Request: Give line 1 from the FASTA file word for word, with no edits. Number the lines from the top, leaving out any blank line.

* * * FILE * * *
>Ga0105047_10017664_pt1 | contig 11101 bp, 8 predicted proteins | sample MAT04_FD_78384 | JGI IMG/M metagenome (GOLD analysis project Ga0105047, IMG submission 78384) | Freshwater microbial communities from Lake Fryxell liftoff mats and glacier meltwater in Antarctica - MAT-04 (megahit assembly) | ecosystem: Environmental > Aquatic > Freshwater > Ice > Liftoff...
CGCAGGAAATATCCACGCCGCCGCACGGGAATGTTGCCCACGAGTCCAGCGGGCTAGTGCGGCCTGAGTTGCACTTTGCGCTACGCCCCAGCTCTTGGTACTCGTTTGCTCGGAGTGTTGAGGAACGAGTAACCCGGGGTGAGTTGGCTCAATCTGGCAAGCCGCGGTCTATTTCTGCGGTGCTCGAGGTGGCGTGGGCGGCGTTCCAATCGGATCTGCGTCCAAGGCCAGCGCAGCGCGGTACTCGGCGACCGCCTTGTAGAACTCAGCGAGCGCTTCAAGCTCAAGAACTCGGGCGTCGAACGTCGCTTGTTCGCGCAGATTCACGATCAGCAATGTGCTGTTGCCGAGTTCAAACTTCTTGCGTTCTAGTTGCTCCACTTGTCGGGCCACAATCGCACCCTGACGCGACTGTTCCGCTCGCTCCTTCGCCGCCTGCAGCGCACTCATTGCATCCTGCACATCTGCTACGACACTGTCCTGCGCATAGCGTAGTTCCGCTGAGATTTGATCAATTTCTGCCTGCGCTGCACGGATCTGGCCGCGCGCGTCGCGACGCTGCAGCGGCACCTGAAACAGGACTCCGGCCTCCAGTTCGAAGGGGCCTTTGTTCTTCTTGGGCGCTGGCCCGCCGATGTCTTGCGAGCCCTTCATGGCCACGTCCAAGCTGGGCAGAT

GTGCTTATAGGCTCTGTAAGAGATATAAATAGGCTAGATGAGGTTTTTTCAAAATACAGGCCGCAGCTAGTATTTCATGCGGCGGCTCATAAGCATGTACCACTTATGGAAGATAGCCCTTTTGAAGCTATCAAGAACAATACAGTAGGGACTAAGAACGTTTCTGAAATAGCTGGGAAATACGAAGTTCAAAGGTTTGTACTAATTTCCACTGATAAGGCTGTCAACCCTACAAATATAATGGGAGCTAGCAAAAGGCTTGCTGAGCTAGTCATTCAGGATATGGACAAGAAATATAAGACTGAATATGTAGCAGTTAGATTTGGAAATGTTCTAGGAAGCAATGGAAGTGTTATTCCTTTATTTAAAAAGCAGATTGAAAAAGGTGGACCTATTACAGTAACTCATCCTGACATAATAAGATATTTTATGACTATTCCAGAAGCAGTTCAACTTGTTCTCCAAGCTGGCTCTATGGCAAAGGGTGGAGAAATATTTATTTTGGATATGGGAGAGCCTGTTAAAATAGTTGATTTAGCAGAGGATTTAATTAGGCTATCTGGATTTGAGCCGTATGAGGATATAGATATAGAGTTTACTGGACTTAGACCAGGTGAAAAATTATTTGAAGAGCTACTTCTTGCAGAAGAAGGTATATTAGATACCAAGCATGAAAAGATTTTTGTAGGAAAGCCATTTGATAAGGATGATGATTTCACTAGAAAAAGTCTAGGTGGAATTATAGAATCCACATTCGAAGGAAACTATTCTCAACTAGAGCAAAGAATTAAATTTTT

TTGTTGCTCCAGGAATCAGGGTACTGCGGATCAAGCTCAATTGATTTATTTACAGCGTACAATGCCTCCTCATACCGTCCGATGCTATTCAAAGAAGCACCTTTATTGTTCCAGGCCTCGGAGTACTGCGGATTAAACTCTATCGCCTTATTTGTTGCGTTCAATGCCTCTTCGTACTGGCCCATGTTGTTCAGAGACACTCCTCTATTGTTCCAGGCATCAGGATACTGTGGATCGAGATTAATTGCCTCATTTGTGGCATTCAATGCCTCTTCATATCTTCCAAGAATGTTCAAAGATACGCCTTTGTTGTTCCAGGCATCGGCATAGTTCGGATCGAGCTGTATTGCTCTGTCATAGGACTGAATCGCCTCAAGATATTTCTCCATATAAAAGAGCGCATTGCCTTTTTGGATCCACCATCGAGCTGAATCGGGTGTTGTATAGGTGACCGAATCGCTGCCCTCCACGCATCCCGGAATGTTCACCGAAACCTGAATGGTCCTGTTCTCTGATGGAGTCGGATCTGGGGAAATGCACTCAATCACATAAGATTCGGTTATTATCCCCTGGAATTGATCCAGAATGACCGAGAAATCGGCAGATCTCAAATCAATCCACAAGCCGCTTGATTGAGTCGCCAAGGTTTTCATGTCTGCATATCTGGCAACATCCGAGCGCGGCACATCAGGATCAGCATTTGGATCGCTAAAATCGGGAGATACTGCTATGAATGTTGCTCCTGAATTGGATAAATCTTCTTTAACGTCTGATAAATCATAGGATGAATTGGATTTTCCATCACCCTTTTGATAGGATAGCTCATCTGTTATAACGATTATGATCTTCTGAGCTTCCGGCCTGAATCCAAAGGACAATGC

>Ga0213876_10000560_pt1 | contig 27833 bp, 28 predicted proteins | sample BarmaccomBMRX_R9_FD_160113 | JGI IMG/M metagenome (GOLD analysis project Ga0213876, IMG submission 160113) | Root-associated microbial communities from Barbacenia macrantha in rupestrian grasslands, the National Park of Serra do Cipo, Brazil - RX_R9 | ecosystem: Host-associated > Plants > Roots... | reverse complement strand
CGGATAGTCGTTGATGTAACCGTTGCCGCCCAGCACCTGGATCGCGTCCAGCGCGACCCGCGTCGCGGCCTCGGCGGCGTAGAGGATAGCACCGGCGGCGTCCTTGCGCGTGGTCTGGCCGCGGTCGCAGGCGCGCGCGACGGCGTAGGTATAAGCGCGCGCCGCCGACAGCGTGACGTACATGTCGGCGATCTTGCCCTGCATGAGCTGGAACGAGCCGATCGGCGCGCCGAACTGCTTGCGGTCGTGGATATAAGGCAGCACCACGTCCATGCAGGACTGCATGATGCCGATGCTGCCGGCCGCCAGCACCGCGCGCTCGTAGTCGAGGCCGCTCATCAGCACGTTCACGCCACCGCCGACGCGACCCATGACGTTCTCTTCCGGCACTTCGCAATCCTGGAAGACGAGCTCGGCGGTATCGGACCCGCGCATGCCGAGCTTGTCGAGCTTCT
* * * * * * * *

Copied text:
>Ga0105047_10017664_pt1 | contig 11101 bp, 8 predicted proteins | sample MAT04_FD_78384 | JGI IMG/M metagenome (GOLD analysis project Ga0105047, IMG submission 78384) | Freshwater microbial communities from Lake Fryxell liftoff mats and glacier meltwater in Antarctica - MAT-04 (megahit assembly) | ecosystem: Environmental > Aquatic > Freshwater > Ice > Liftoff...